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Proceedings Paper

High-power fast-flow CO2 lasers
Author(s): B. V. Bunkin; V. V. Valuev; V. A. Glukhikh; G. Sh. Manukyan; Vladislav D. Pis'mennyi; Anatoly V. Rodin
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Paper Abstract

At present, to solve a number of technological problems and to conduct various researches, electhcdischarge C°2 ' operaling in continuous and repetitively-pulsed (RP) modes with powers of up to 10 kW are used. The demand for 10-1000 kW lasers sets a problem of stable high-energy deposition into an active medium of rat1r large (hundreds ofliters) volume. Co2laserswith diffusion cooling usually employ a self- sustained discharge in tubes. In such a scheme, maximum power depends on the tube length only rather than on radius and constitutes 100 W/m. A number of setups - "Kometa", "Kardamon", are based on this principle, the top power of which won't exceed several kW. In TRINFI an MKTL-1O laser with the output power of 14 has been developed. The drawbacks of this type of lasers are short service life, difficulties in operation because of the oil cooling of the tubes as well as fragility of the structure. That's why high power lasers use airfuel mixture convective cooling by a gas flowing through a discharge area 2• Amongthe lasers ofthis type we can mention: LT1-2 (TRIMTI), Slavyanka (NIIEFA), LT-S (Shatura). They feature a triple mixture circulation through the entire loop, aclive-medium low pressure (30-60 Torr) and resonator alignment with the discharge area. The parameters of the most widely used LT1-2 lasers are shown in Table 1 . i.asers with a closed loop have a decrease in output power because of changes in mixture composition due to chemical pmcesses. The solution to this problem resides in partial renovation of the working gas mixture (03-1%) or in addition of stabilizing substances to the laser mxture. The best experimental results were obtained with the additive: 1.7%CO+1.4%H Fig.1 shows that the extent of CO2 dissociation with such an addition is only 20% within 4 hours of operation1.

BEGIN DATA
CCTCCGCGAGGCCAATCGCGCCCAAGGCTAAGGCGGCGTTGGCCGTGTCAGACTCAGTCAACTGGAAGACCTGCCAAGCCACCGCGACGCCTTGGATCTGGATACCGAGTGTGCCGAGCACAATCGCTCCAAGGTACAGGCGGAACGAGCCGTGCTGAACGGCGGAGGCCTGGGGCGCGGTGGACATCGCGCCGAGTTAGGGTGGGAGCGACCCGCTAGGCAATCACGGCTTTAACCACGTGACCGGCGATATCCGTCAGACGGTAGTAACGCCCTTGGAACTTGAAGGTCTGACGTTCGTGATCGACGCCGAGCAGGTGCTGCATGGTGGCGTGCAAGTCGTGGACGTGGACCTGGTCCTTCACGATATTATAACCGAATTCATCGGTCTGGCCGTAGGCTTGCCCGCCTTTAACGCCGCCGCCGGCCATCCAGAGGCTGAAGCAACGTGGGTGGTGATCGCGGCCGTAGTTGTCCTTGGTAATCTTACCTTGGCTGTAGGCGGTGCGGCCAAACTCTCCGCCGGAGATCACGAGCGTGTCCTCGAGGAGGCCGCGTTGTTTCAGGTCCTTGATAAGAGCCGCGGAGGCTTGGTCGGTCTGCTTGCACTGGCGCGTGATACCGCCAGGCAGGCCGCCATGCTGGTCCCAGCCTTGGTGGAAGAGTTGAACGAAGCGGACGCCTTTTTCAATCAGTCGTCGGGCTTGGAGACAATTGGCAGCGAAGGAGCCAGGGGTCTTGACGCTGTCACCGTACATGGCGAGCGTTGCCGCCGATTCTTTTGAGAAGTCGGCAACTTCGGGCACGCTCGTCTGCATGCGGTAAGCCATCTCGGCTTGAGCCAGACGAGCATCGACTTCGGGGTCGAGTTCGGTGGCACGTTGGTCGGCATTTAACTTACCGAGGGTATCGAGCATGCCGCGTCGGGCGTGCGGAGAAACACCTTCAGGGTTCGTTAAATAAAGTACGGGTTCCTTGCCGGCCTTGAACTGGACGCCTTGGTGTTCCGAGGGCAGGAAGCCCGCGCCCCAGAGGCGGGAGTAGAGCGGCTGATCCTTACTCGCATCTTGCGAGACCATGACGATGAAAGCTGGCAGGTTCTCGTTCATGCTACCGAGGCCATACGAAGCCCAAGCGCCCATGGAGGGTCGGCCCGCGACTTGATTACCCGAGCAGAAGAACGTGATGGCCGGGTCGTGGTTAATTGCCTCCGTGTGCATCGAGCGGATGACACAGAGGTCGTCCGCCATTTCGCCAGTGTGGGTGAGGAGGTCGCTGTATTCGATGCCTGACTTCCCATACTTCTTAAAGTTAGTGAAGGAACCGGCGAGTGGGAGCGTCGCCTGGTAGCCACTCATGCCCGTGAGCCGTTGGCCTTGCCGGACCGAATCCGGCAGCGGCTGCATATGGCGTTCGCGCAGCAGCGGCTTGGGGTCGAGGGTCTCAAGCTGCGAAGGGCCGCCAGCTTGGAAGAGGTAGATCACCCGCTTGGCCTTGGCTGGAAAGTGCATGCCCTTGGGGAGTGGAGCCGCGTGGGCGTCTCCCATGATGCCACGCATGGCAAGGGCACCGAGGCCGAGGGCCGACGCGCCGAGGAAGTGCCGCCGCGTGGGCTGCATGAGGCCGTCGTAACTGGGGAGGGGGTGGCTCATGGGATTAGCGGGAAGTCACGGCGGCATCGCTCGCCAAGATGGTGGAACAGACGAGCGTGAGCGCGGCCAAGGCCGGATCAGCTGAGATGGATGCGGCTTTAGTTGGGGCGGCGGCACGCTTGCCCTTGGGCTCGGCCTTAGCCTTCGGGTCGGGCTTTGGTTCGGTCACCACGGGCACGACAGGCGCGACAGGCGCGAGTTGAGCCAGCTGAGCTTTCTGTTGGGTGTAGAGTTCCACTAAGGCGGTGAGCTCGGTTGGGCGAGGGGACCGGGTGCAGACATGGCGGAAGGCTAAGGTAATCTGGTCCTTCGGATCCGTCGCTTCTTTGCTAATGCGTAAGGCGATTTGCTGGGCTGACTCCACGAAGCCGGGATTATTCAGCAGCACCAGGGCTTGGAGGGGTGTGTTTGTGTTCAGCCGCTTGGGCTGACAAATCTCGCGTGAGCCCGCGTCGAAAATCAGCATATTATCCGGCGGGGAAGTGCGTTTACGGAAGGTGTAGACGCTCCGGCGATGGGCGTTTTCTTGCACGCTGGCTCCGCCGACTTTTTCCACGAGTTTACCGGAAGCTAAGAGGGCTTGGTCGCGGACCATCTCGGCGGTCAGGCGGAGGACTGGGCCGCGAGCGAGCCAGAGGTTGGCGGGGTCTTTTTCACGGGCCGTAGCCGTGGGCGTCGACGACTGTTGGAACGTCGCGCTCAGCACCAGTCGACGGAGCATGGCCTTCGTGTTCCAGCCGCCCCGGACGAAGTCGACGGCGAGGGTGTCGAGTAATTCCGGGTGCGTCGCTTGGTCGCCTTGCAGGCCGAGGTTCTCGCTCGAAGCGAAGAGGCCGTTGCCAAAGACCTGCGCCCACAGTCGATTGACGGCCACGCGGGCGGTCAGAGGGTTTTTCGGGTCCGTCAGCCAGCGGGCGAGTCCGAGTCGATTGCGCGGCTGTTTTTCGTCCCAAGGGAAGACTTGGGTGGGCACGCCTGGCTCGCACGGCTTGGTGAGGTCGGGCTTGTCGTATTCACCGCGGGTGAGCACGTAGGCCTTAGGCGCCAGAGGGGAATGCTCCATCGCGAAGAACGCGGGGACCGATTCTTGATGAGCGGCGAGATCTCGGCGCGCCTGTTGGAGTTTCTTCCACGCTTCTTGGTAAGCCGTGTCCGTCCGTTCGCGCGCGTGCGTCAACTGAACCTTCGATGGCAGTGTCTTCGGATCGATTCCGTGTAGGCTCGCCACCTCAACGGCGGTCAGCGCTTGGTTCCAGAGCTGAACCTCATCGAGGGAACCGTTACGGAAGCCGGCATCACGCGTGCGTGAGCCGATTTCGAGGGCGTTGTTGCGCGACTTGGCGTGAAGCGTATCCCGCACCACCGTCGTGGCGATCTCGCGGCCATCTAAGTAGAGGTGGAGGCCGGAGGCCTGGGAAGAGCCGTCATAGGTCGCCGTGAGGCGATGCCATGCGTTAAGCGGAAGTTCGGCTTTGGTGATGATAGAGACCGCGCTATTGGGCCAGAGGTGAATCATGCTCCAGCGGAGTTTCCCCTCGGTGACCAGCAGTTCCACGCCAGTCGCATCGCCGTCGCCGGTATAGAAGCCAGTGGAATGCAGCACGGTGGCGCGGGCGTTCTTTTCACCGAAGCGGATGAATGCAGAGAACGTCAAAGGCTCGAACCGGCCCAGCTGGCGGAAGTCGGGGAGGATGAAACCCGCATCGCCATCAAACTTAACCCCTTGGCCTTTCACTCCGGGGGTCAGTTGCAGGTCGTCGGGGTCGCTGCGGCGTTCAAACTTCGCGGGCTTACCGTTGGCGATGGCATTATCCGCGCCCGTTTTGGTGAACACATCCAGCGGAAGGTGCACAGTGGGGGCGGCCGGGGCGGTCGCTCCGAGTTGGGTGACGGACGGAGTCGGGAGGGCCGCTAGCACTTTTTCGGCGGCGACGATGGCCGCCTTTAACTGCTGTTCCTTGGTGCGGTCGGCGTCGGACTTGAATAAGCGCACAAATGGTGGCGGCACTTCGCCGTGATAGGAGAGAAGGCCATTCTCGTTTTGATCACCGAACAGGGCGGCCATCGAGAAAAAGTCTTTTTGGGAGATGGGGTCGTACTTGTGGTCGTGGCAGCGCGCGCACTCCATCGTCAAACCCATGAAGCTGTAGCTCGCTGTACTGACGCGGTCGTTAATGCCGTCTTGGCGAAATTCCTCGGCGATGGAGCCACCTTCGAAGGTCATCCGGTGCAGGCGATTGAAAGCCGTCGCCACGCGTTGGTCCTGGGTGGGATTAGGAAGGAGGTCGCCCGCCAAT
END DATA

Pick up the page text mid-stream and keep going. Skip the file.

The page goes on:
Paper Details

Date Published: 10 August 1994
PDF: 9 pages
Proc. SPIE 2095, Laser Physics, (10 August 1994); doi: 10.1117/12.183099
Show Author Affiliations
B. V. Bunkin, Scientific and Industrial Center (Russia)
V. V. Valuev, Scientific and Industrial Center (Russia)
V. A. Glukhikh, D.V. Efremov Scientific Research Institute (Russia)
G. Sh. Manukyan, D.V. Efremov Scientific Research Institute (Russia)
Vladislav D. Pis'mennyi, Troitsk Institute for Innovation and Fusion Research (Russia)
Anatoly V. Rodin, Troitsk Institute for Innovation and Fusion Research (Russia)

Published in SPIE Proceedings Vol. 2095:
Laser Physics
Artur A. Mak, Editor(s)

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